Cast: Jeremy Renner, Rachel Weisz, Edward Norton, Albert Finney, Joan Allen, Stacy Keach, Oscar Isaac, Scott Glenn
Running Time: 135 minutes
The wildly successful “Bourne” movies tend to have certain ingredients. There is some form of identity crisis, usually due to memory loss. In addition, the franchise features exotic, rivetingly realistic fight scenes utilizing the Israeli military’s Krav Maga and the Filipino stick-fighting arts of Kali, Arnis, and Escrima. They also include “buildering” (climbing buildings), rooftop escapes from fellow CIA assassins, and idyllic tropical endings.
“The Bourne Identity,” the first movie of the “Bourne” series, was so engrossing that it started a trend. Every action film since seems to have been influenced by it. No less so the fourth installment in this hit franchise, “The Bourne Legacy.”
Although Matt Damon’s Jason Bourne is not in the movie, “Legacy” is easily the best action-thriller of the summer.
Unlike Jason Bourne, Aaron Cross (Jeremy Renner of “The Hurt Locker”) is not an assassin of the CIA’s Treadstone program, but an Outcome operator, belonging to the Department of Defense. Outcome agents are used for even more dangerous, deep-cover assignments than Treadstone.
The two programs share the highly unethical, top-secret genetic and chemical tampering of a pharmaceutical behemoth, but Outcome’s tampering produces a more lethal operator—sort of like the T2 Terminator.
When Jason Bourne’s off-the-reservation story comes to light, the hidden existence of Outcome also becomes vulnerable. Someone under a rock somewhere can’t have that, of course.
The omniscient eye of the camera turns over that rock for us, exposing one Colonel Eric Byer (Edward Norton). He’s the one responsible for originally building all these black-operations programs. He’s feeling the sword of Damocles hanging over Outcome’s existence; the science is in danger of getting on CNN. As the CIA fails to cover up Bourne, Byer makes the decision to raze Outcome to ground, including everyone involved—agents, doctors, lab technicians, and all.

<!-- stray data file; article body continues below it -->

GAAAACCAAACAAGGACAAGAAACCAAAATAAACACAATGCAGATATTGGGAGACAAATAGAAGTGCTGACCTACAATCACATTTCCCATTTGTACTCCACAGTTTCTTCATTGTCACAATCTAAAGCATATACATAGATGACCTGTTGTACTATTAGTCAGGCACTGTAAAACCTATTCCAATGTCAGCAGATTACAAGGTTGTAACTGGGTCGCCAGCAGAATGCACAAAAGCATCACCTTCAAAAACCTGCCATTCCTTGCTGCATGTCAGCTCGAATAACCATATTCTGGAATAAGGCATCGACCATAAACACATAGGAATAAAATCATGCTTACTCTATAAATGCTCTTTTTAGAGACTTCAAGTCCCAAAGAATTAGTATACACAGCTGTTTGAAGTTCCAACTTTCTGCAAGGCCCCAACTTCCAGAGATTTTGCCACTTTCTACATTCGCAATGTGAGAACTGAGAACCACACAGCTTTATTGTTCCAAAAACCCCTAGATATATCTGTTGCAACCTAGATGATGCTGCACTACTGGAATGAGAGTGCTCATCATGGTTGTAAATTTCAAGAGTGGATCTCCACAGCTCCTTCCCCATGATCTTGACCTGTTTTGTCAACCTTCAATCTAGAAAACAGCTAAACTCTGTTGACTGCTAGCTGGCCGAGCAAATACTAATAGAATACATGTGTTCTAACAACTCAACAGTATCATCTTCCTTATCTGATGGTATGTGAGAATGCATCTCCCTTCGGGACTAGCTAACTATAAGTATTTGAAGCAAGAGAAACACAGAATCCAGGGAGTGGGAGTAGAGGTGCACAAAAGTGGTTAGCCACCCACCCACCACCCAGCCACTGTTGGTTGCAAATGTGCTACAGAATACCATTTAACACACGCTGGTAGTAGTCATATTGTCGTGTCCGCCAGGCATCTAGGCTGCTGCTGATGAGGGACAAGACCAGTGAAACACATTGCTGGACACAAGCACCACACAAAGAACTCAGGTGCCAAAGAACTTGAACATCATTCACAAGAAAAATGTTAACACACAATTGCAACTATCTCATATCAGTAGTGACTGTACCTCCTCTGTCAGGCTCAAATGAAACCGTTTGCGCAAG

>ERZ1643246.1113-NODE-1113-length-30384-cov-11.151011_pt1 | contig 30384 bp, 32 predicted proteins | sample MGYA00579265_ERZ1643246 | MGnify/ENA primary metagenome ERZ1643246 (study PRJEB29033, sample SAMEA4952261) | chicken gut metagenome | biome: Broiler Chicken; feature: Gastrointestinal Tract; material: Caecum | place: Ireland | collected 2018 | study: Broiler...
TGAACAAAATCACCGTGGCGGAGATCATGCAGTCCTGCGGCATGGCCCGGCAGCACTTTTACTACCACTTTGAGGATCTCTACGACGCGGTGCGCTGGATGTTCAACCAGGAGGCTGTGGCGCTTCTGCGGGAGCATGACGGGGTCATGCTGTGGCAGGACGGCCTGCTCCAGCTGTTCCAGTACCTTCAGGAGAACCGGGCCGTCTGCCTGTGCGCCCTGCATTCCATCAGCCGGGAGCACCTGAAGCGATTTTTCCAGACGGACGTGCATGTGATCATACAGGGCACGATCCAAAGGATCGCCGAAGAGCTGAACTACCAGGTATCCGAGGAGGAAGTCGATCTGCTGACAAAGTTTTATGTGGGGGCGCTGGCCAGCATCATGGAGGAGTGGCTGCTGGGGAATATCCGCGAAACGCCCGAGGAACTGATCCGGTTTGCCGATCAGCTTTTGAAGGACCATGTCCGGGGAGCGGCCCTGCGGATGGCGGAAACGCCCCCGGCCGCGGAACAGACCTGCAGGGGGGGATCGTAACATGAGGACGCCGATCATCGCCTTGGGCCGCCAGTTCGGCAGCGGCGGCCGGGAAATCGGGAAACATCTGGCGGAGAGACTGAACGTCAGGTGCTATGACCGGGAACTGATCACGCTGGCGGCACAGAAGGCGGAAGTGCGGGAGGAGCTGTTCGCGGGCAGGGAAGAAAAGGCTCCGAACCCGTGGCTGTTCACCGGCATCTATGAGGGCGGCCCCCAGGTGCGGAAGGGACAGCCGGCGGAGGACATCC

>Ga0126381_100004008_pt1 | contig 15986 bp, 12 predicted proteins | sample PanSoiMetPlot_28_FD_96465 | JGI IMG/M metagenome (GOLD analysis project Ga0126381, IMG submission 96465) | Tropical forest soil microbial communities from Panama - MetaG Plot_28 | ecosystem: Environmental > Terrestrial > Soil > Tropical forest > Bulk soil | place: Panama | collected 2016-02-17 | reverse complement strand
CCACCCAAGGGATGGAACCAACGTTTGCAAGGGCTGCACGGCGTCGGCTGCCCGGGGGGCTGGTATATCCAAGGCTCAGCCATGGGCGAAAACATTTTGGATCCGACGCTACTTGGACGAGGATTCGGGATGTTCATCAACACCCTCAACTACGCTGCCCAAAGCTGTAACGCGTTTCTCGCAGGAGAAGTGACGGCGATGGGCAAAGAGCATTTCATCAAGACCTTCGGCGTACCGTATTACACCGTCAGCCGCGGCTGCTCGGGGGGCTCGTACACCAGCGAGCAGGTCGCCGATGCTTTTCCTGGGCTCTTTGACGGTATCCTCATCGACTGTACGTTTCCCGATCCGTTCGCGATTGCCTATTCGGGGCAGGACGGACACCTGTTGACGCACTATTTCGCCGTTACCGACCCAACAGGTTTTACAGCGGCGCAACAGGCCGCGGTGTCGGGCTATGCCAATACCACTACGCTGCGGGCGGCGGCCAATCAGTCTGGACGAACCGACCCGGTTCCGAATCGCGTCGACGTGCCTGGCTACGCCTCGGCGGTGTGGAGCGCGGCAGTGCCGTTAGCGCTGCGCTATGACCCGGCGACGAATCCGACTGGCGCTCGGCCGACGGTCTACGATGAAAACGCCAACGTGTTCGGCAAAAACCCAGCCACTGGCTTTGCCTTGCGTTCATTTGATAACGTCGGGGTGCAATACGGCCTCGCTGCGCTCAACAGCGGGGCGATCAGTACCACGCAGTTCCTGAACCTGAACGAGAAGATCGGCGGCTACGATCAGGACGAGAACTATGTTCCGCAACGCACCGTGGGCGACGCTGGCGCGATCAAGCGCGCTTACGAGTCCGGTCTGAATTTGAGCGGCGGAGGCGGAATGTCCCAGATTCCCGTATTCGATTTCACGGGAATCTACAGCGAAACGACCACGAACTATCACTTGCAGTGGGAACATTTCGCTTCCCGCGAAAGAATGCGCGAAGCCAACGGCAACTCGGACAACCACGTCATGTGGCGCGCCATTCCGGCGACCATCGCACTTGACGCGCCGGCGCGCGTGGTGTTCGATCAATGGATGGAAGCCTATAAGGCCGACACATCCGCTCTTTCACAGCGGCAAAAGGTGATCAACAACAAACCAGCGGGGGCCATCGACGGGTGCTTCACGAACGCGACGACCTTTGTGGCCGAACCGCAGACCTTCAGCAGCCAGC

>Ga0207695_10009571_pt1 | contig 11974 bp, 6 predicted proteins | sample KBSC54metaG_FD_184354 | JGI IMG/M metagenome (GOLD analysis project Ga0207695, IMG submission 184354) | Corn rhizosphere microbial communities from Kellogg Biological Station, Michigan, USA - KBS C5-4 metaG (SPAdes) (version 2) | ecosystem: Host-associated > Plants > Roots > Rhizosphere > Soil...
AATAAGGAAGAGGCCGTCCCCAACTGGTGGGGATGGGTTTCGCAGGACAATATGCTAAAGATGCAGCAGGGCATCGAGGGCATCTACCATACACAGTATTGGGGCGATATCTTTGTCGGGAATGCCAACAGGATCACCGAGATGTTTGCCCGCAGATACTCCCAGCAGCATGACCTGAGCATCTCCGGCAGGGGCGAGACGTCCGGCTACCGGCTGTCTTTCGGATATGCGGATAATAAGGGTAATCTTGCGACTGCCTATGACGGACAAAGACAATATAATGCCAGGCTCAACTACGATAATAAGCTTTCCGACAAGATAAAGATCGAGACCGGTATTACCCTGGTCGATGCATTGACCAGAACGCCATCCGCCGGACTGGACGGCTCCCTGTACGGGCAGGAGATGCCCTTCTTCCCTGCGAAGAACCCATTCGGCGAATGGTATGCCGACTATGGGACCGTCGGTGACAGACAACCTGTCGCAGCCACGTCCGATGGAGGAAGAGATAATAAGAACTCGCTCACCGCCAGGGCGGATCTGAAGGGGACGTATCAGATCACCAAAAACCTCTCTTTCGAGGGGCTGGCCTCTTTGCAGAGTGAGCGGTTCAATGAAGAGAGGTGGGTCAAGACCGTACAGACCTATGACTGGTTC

The “Doh!” factor is that Outcome agents, while having more cutting-edge abilities than their Treadstone predecessors, are also harder to control. Having one of these human pit bulls become disgruntled and escape its kennel (another “Bourne” ingredient) means becoming immediately at risk of getting severely bitten in the proverbial backside.
Set largely in Alaska, there are aspects of the movie “The Grey.” Timber wolves abound, but unlike that film, the wolves get more than they bargained for with a steroidal assassin.
There’s an encounter with an unfriendly agent banished to an outpost in the mountains for a romantic transgression, a Predator drone on snow pontoons, and lots of intrigue, second-guessing, and mind games. We experience how devastating a drone strike really is. There’s an especially tense massacre in a chemical lab.
When “Legacy” finally cuts to the chase—it’s one heck of a chase.
It could be argued that it was Matt Damon’s humble everyman persona and no-nonsense sensibility that made the “Bourne” series so believable, and therefore riveting. Damon specializes in everyday men who are somewhat bland on the surface yet genius-level brilliant underneath. That’s who he is in real life—a good-looking but regular Joe who happened to attend Harvard.
Jeremy Renner’s stock-in-trade is an even more regular-looking guy who radiates a powerful undercurrent of danger. Given the new storyline, Renner is a perfect casting replacement for Damon.
What also made the first Bourne movie so compelling was the redemption aspect. Bourne’s loss of memory allowed a different consciousness to step in, one that appeared to still have an unsullied conscience, and which recoiled in disgust upon discovering his earlier existence as a trained assassin.
Renner’s Aaron Cross knows exactly who he is and what he does for a living. When the “chems” in his system wear off, he may have a change of heart. But that’s another movie. For now, he’s just dangerous—and highly watchable.
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